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PRO Team Field Notes: Mission Critical

PRO Team Field Notes: Mission Critical

In January the Preservation, Restoration, and Operations (PRO) Team completed the first wave of 2018’s critical restoration. Critical restoration’s goal is to identify fragile, dangerous, or visually intrusive monuments and walls and mitigate the problem before they cause harm or break. Our projects ranged from tab-in-socket headstones to a 20-foot-tall obelisk that broke during Hurricane Irma.

Tab-in-socket headstones are often small and may seem insignificant. However, the stress on the point where the headstone inserts into the socketed base can be very great when the stone begins to sink and lean over time. If left untreated, these headstones will often break in a way that is difficult to repair. To prevent this, we first carefully removed the headstone without putting pressure on the joint. We laid the stone on its side, stabilizing it against a padded object. Next, we removed the base and leveled the soil beneath it. We add a thin layer of rough gravel to facilitate drainage and place the base back in the ground, ensuring it remains level. Next, we lined the socket with lime mortar to help the headstone sit firmly inside. The headstone is then placed carefully back into the socket and more lime mortar is added to fill in the gaps between stone elements. Once the mortar has partly dried, it is brushed to create a clean edge.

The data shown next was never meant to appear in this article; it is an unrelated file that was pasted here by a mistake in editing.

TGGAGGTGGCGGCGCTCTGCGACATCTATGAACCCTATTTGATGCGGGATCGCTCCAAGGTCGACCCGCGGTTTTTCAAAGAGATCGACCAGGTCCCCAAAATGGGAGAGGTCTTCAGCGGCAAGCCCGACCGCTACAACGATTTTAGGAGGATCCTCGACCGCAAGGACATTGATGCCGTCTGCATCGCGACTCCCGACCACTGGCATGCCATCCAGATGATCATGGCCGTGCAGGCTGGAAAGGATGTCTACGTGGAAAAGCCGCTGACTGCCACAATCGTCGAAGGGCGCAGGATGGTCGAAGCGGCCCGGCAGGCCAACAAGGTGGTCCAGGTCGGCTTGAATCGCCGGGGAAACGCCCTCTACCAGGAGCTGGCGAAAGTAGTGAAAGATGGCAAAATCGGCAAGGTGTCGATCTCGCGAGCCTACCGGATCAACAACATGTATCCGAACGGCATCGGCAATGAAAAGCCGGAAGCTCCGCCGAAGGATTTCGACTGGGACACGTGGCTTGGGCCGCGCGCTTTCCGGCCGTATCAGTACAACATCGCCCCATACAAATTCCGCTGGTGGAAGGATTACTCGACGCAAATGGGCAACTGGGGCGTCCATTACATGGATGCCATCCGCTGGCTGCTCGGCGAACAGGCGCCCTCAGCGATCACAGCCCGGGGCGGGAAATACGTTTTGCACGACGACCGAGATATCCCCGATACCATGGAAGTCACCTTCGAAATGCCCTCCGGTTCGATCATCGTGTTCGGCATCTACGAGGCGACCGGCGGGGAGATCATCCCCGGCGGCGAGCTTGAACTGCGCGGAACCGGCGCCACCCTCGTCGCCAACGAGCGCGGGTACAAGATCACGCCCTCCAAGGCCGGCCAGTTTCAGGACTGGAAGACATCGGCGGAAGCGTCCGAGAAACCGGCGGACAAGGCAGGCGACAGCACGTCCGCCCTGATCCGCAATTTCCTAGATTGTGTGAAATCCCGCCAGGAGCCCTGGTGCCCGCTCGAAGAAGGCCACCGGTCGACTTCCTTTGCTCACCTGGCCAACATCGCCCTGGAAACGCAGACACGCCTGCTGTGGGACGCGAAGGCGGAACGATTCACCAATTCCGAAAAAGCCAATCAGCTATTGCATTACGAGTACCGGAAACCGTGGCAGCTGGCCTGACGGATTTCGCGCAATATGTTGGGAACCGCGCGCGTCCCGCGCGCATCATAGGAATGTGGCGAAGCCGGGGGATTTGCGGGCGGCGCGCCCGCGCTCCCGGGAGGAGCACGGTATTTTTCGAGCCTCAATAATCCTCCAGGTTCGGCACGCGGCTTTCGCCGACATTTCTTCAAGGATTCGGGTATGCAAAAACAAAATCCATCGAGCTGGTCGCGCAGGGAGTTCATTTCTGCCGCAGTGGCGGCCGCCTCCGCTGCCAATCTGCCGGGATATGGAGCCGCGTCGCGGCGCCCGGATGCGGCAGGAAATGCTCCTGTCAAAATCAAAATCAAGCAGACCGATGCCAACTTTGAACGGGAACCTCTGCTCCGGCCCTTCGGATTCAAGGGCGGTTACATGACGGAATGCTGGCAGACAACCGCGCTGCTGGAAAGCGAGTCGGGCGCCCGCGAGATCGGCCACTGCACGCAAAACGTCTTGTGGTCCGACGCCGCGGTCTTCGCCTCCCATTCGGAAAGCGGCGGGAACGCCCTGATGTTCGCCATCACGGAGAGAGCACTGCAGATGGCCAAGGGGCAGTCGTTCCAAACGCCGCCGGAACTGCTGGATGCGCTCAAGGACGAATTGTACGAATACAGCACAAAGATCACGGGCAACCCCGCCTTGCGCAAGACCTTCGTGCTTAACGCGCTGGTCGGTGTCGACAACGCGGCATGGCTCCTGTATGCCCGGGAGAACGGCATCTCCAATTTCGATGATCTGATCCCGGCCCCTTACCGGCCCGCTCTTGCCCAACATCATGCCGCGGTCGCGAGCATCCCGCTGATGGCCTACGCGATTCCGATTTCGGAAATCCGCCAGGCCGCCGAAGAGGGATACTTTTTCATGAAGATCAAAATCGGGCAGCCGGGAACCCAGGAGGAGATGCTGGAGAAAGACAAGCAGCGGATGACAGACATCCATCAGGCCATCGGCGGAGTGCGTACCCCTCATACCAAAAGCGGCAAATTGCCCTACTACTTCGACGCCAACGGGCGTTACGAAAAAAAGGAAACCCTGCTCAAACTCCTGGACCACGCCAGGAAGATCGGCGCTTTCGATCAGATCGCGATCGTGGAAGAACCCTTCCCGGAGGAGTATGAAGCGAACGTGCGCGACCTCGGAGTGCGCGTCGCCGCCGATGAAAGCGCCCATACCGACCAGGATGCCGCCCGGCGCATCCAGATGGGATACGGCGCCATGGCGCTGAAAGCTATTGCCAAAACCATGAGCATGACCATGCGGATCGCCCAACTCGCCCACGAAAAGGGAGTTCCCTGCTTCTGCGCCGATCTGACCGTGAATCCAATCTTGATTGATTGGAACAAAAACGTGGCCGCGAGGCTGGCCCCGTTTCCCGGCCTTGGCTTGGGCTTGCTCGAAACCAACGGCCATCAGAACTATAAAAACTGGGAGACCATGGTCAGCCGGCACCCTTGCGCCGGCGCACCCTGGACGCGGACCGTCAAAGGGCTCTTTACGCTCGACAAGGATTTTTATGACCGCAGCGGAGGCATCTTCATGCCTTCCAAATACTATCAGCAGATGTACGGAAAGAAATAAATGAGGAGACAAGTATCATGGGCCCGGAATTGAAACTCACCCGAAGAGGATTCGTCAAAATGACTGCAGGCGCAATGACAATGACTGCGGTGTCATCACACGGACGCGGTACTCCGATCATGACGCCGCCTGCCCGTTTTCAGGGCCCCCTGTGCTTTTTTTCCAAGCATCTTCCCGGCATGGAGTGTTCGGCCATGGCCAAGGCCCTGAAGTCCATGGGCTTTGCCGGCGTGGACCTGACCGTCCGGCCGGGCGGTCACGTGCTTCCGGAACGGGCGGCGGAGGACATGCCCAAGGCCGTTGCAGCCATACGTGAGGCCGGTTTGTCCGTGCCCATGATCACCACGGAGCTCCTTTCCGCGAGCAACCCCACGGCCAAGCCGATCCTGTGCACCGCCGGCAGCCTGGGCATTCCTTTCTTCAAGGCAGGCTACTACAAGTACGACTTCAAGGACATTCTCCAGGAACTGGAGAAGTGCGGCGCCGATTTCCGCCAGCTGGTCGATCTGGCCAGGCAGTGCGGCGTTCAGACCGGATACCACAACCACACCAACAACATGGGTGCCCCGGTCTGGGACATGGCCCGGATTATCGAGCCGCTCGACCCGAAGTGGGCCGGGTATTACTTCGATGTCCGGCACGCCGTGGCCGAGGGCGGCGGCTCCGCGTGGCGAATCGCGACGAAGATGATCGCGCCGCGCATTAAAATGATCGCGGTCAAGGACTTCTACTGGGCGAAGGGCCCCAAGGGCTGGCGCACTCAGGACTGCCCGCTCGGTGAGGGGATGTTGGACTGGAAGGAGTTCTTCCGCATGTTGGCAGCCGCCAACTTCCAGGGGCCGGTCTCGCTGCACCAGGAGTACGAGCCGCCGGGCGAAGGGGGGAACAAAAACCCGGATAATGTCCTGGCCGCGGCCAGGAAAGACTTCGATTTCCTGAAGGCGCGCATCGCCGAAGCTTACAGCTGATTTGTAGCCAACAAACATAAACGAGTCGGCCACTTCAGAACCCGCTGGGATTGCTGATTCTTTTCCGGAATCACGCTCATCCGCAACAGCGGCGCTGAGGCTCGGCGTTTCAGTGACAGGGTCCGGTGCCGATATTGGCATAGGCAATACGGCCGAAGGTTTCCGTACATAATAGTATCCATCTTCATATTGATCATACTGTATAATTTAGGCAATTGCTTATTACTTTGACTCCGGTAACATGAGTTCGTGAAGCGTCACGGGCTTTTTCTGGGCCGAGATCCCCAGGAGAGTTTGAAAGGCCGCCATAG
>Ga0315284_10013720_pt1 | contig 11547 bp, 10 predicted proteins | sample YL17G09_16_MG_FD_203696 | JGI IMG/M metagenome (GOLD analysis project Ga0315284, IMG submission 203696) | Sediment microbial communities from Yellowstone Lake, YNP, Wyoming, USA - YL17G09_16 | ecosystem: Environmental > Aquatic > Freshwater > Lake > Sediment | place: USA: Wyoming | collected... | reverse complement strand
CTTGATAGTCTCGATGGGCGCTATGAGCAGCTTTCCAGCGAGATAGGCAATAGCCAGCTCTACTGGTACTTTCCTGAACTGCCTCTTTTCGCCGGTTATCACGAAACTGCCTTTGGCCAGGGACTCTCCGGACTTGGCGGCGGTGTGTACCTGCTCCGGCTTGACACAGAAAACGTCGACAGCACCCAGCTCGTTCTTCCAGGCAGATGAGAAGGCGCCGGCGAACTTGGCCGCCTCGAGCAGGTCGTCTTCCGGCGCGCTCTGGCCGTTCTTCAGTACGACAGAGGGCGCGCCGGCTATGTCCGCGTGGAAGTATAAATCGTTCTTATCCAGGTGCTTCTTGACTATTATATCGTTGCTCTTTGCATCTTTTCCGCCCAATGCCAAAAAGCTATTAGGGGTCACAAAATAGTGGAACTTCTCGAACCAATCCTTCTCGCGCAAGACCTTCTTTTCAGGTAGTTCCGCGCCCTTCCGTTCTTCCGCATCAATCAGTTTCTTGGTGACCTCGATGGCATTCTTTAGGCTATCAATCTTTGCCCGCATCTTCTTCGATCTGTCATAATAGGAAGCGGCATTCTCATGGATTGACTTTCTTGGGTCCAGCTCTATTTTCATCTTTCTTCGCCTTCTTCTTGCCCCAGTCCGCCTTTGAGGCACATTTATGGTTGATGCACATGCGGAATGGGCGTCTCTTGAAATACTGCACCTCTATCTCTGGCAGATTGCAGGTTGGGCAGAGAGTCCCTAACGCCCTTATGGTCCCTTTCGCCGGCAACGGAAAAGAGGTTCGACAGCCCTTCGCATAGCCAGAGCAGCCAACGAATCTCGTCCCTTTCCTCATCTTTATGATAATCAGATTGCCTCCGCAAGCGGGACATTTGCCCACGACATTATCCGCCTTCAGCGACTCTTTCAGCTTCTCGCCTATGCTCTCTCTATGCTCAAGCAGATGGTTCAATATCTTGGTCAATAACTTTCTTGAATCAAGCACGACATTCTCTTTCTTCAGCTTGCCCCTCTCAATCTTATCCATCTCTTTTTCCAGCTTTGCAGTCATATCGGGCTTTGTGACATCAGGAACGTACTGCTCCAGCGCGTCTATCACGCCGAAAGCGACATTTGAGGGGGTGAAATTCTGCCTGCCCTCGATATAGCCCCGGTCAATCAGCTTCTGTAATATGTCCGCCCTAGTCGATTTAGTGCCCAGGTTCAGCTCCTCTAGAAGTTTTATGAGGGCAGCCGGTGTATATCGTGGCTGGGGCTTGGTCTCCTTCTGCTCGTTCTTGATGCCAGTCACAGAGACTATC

A leaning tab-in-socket headstone before repair in Block 43, Lot 3 of the cemetery.

Tab-in-socket headstone after repair.

To repair the large obelisk, three stories of scaffolding were first set up with an aluminum I-beam and trolley at the top. The PRO Team hoisted the broken pieces of the obelisk’s shaft with nylon straps and a 1-ton chain hoist on top of one another. Pieces of colored wax were placed between the pieces to mark where holes would be drilled. Using masonry drill bits, four holes were drilled into each broken end, and the holes were thoroughly cleaned out with an air compressor. Three-eighth inch stainless steel rods and masons’ epoxy were inserted into the holes. Then we fitted the pieces back together one at a time, with ample time for each layer to “set up.” The urn that was broken off the top of the obelisk was repaired off-site and returned to the top of the monument, where we secured it with a smaller stainless steel rods and epoxy.

This spring or summer, the PRO Team will focus on a second round of critical restoration, concentrating on walls and box tombs.

Ashley Shares

Director of Preservation

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